Field of Fear: Ashes (self-released, 2021)

November 27, 2021 at 4:35 pm | Posted in Reviews | Leave a comment

Field of Fear: Ashes

Drew Zercoe’s new album sort of functions like the audio equivalent of a natural horror film. The music was composed by processing pixel data from photographs of over 80,000 acres of land burned during the CZU Lightning Complex fires in California in 2020, and concerting the data into frequencies. The first track, “Fallen Branch”, starts out quiet and gradually becomes engulfed in flames halfway through its 10-minute duration. “Broken Trunk” is more of an immediate storm, starting out with black clouds of terror and becoming electrified in an instant, but there’s a pause where it all goes dark and still before bursting back once again. “Año Nuevo” is more of a vast, rotating drone that ends up scorching a huge amount of ground in its 11 minutes. “Bone Trees” is the longest and most astonishing track here, with a trace of a rhythm throbbing away and funereal drones bleeding underneath. It fades down to just rustling wind for the last minute or so, and you’re too shaken with fear to begin to question what’s just happened and how much has been lost.

Dev/Null: Microjunglizm (Evar Records, 2021)

November 20, 2021 at 3:02 pm | Posted in Reviews | Leave a comment

Dev/Null: Microjunglizm

Last year, Dev/Null released Pocket Selector, an album of jungle tracks created using Teenage Engineering’s PO-33 Pocket Operator, a small tool which can surprisingly produce some massive, twisted material. His new Microjunglizm EP is another batch of storming hardcore and jungle, with each track packing a huge wallop in less than 4 minutes. There’s horror vibes (“Broken Bell”), there’s more aggressive drill-like breaks (“Breath”), there’s moments that almost approach more straightened out, looped versions of his breakcore past (“Warning Sign”), there’s mutant hardcore dancehall (“Time 2 Rhyme”), and lots of on-the-fly Hyper On Experience-style mashery. Definitely not as loony and horror movie-esque as the Dev/Null of old, but just as much of a shot of manic energy, and easily some of the most creative modern hardcore.

v/a: Relief: A Benefit for the Jazz Foundation of America’s Musicians’ Emergency Fund (Mack Avenue, 2021)

November 17, 2021 at 11:09 pm | Posted in Reviews | Leave a comment

v/a: Relief: A Benefit for the Jazz Foundation of America’s Musicians’ Emergency Fund

Benefiting musicians who are still dealing with financial setbacks due to the pandemic, this compilation gathers previously unreleased goodies from an impressive cast of modern jazz heavyweights and all-time legends. Esperanza Spalding is the guest vocalist on the dense soul-jazz cityscape that opens the album, “back to who” by Irma and Leo. Christian McBride’s “Brother Malcolm” is a solemn reflection which gets a bit wound up before resolving at the end. Cecile McLorin Salvant delivers a passionate yet unfussy reading of “Easy Come, Easy Go Blues”, recorded by Bessie Smith nearly a century ago. Jon Batiste similarly interprets “Sweet Lorraine” in the manner of Nat King Cole, accompanying himself on piano and getting a little excited during the solo. Kenny Garrett’s “Joe Hen’s Waltz” is one of the longest tracks here, folding a brief “My Favorite Things” quote into a steady outpouring of soulful musings. Hiromi revisits a track from her 2004 album Brain, and it’s astounding as always, finding place for both tenderness and technical mastery. Actually, it’s definitely not the most daredevil-like piece she’s recorded, it’s more accessible. Joshua Redman’s piece kind of floats and ambles along; Brian Blade’s drumming is the most exciting part. Charles Lloyd & Kindred Spirits perform “Lift Every Voice and Sing”, and the veteran saxophonist takes the familiar melody and runs it through the wringer several times over, as Marvin Sewell does on guitar. The rest of the band is loose and unbound, making this the most far-out piece on the album as well as the longest. Finally, Herbie Hancock presents Jimmy Heath’s “Gingerbread Boy”, a song he played piano on when Miles Davis recorded it for Miles Smiles, and this version just overflows with energy, with all of the players joyfully caught up in the moment.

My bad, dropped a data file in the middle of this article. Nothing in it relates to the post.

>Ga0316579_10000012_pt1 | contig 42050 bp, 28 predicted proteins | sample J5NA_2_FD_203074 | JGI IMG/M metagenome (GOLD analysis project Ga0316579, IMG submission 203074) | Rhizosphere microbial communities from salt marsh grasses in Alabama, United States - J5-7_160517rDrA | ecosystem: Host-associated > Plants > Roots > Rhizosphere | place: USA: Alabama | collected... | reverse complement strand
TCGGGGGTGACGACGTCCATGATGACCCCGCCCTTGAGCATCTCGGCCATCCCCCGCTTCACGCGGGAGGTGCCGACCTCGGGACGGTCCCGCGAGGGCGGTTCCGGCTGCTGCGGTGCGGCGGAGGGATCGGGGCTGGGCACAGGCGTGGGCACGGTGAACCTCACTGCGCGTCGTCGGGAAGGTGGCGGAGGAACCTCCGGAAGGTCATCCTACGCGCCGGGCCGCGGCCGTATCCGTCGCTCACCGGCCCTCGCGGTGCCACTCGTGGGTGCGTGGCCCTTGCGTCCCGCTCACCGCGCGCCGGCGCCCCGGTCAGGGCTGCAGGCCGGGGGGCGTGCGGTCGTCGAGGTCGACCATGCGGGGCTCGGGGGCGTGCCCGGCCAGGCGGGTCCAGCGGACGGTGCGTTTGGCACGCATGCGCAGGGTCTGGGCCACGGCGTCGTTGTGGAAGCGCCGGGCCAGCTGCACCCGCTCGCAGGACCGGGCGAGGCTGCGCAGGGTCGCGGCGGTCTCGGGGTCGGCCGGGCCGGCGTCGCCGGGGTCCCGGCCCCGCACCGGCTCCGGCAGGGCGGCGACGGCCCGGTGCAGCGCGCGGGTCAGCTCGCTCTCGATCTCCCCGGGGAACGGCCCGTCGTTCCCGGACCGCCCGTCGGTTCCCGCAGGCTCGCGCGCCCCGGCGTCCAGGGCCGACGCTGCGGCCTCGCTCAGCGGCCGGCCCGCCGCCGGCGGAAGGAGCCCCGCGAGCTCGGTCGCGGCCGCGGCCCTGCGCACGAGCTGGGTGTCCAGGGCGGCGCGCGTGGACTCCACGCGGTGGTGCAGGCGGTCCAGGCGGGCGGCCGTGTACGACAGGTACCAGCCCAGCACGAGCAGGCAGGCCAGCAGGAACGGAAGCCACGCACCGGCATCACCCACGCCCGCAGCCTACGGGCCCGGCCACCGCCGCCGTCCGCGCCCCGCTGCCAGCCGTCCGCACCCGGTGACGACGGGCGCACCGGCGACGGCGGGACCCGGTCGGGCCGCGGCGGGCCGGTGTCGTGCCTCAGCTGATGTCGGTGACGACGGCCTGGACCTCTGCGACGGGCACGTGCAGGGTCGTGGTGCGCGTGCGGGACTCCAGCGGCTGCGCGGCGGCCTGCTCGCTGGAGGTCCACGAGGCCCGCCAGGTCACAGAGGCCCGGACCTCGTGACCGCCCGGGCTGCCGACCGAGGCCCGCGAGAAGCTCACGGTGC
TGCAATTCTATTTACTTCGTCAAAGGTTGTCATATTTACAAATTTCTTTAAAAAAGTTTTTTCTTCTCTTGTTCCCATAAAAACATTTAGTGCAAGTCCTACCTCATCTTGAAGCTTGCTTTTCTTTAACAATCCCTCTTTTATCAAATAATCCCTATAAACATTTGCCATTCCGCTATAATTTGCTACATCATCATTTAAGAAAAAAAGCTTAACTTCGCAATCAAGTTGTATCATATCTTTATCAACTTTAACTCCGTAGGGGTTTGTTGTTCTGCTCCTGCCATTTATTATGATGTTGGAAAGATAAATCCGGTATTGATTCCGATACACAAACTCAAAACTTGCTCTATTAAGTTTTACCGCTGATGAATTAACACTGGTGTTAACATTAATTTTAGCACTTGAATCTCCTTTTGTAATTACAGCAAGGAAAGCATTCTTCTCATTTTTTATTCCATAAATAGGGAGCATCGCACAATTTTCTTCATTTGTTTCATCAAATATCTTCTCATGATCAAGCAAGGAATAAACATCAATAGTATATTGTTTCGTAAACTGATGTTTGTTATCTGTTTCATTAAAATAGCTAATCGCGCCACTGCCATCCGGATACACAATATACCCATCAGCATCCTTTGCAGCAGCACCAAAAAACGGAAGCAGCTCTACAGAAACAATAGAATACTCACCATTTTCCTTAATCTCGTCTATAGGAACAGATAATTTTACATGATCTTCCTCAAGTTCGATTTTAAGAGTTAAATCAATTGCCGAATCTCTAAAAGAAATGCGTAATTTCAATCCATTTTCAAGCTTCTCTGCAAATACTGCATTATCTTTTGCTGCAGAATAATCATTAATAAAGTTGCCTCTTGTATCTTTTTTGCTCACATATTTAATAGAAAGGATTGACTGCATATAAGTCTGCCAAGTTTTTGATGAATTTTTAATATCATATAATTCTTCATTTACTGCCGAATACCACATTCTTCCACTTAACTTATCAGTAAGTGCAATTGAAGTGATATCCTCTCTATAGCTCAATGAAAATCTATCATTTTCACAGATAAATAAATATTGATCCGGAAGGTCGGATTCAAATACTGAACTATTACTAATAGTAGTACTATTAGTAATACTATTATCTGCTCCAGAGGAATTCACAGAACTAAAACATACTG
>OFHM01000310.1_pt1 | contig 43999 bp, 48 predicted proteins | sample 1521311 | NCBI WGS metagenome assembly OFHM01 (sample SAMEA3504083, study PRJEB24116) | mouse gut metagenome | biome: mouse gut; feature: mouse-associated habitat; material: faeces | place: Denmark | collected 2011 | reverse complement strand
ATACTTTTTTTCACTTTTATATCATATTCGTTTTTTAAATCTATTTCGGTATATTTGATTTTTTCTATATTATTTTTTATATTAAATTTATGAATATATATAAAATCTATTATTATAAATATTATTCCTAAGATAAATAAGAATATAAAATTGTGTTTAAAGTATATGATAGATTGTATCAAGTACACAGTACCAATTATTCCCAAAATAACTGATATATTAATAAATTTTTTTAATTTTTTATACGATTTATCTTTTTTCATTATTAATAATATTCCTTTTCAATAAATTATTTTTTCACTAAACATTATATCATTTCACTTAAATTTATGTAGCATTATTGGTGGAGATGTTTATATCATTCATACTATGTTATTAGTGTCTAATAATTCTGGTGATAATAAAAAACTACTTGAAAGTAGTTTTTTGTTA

Brett Naucke: Mirror Ensemble (American Dreams, 2021)

November 16, 2021 at 7:24 pm | Posted in Reviews | Leave a comment

Brett Naucke: Mirror Ensemble

Brett Naucke’s breathtaking new album is a collaboration with Natalie Chami (TALsounds, Good Willsmith) and Whitney Johnson (Matchess), both of the duo Damiana. Both artists add different dimensions to Naucke’s analog synth arrangements, and the results are unlike any of the artists’ other work. “The Glass Shifting” is a sort of goth sleepwalk, with starry synths shimmering down among Chami’s ethereal vocals and slow yet detailed machine beats. “A Look That Tells Time” is sparser and more crystalline, with mist floating off of thumb piano-like notes, then strings and more vivid synths rising and flowing like a fountain of pure energy. “Parallax” is clusters of haunting lights in the night sky, and “Rose Water” is similar but even spacier. “Sleep With Your Windows Open” is delicate and more acoustic, then “Late-Century Reflection” is one last burst of transcendent arpeggio-heavy synth power.

v/a: Back Up: Mexican Tecno Pop 1980​-​1989 (Dark Entries, 2021)

November 15, 2021 at 8:09 pm | Posted in Reviews | Leave a comment

v/a: Back Up: Mexican Tecno Pop 1980​-​1989

Dark Entries’ latest compilation sheds light on underground synth pop and new wave produced in Mexico during the 1980s. Most of the tracks were actually featured on a 2005 CD compilation (Backup Expediente Tecno Pop), aside from 2 exclusives, including the previously unheard proto-acid synth odyssey “Las Cucarachas” by El Escuadrón Del Ritmo. Some of these songs recall Spanish electro pioneers Aviador DRO, who coined the term tecno-pop in 1979. The first songs on the album contain tinny, uptempo drum machines and melodramatic, new romantic-style vocals, with Syntoma’s “No Me Puedo Controlar” being a particular highlight. Then there’s a sample-crazy industrial track by Artefacto, who changed the “c” to “k” and collaborated with Sascha Konietzko of KMFDM, and later ended up founding the Nortec Collective. The self-titled track by Cou Cou Bazar predicts a lot of the hypnagogic pop stuff that came into vogue around 15 years ago. Volti’s Crammed Discs-issued “Corazón” is more disco-friendly, verging on freestyle, while Nahtabisk’s “La Dama De Probeta” is off-the-wall synth-punk. Década 2’s “Alfabeto (Cold Version)” is a New Beat-ish stomper, and the release ends with a stunning, dub-tinged darkwave tune by Silueta Pálida. Lots of fascinating material on here, and like the best of these compilations of obscurities, clicking around on Discogs and YouTube links will lead you down several rabbit holes with tons more to discover.